Married couples are not required to file bankruptcy together. Individual circumstances will indicate whether it is in your best interest for you and your wife or husband to file bankruptcy jointly or whether just one of you should file.
Sometimes It Is Best for Only One Spouse to File Bankruptcy
There are often good reasons for one spouse to stay out of bankruptcy such as when that person has received or is expecting a large inheritance. Perhaps you or your spouse shares ownership of a family cabin with siblings. Filing bankruptcy could put both the property and family relationships at risk. Perhaps one of you is a partner in a small business, and you wish to leave the business completely out of the bankruptcy.
It may be best for that spouse not to file in a situation such as one of these scenarios. The two of you can choose to collaborate on paying off any debts of the non-filing spouse once the bankruptcy is complete.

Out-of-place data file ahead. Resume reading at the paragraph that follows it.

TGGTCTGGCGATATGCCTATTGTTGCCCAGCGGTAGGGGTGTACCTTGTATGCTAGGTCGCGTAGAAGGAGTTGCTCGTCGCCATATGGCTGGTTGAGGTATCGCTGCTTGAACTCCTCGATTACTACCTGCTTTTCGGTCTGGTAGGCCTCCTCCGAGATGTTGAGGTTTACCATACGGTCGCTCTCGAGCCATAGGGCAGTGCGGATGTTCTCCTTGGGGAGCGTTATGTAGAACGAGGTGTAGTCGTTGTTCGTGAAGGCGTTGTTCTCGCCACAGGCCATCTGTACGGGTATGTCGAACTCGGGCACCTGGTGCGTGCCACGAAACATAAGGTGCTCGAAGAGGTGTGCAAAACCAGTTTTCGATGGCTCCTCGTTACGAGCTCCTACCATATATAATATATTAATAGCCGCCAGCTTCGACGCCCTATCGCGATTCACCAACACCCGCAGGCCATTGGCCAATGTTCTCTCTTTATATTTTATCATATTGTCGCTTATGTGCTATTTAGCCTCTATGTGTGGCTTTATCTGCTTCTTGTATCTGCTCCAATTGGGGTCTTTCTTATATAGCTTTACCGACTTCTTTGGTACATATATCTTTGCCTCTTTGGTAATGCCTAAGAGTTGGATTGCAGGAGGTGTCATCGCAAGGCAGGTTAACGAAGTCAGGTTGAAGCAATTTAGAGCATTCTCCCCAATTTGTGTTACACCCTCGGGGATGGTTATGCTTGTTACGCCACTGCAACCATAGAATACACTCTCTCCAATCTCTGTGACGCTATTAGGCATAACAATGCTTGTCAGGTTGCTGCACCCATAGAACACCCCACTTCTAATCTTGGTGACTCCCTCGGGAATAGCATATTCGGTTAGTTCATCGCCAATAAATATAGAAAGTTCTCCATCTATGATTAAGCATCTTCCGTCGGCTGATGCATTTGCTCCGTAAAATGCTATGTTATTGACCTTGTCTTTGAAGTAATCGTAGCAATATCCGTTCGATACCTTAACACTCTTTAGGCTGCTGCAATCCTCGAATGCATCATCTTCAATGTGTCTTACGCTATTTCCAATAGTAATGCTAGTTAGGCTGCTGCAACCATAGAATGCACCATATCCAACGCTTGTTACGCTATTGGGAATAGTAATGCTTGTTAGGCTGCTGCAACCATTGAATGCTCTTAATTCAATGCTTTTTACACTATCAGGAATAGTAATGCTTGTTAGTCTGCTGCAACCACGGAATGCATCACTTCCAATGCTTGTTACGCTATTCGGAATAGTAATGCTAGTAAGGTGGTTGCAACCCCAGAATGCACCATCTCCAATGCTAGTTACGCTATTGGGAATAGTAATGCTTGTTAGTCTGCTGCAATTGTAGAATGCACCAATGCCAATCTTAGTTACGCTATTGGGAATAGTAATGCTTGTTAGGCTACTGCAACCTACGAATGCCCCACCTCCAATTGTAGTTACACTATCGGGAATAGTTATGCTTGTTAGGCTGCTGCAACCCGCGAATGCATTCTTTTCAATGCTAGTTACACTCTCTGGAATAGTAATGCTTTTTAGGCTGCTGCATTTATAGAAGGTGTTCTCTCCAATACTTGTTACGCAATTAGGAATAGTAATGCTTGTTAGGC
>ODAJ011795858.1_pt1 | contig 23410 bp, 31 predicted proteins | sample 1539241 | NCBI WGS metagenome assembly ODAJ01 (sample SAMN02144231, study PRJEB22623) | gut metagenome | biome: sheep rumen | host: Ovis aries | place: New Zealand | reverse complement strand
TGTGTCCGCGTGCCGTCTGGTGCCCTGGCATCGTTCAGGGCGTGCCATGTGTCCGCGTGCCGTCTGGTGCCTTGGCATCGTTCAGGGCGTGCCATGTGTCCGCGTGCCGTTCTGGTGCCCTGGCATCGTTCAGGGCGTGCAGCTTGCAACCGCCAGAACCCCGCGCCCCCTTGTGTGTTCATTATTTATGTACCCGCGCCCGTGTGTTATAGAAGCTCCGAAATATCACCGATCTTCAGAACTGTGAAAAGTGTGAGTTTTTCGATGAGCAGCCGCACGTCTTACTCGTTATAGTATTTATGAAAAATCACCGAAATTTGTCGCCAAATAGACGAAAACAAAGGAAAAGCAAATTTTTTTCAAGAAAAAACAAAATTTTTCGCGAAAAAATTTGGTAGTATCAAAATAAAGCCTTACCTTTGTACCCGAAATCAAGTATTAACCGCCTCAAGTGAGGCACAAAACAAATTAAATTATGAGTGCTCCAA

When the Non-Filing Spouse is a Co-Signer on a Loan in the Bankruptcy
What if the spouse who is not going to file bankruptcy is a co-signer on debts held by the filing spouse? In this circumstance, Chapter 13 bankruptcy may be the best option. Chapter 13 bankruptcy protects a co-signer such as a non-filing spouse from collection efforts during the three- to five-year period of debt repayment.
Therefore, for many couples, a better question is, “How can we maximize the benefits of bankruptcy when one of us chooses not to file?” A frank discussion with an experienced and knowledgeable bankruptcy attorney is an excellent way to determine the answer to this question.
We would like you to know that only three lawyers in Chicago are certified in consumer bankruptcy by the American Board of Certification*, and two of those are partners at Ledford, Wu & Borges, LLC. We are prepared to advise and guide you through Chapter 13 or Chapter 7 bankruptcy, with or without your spouse.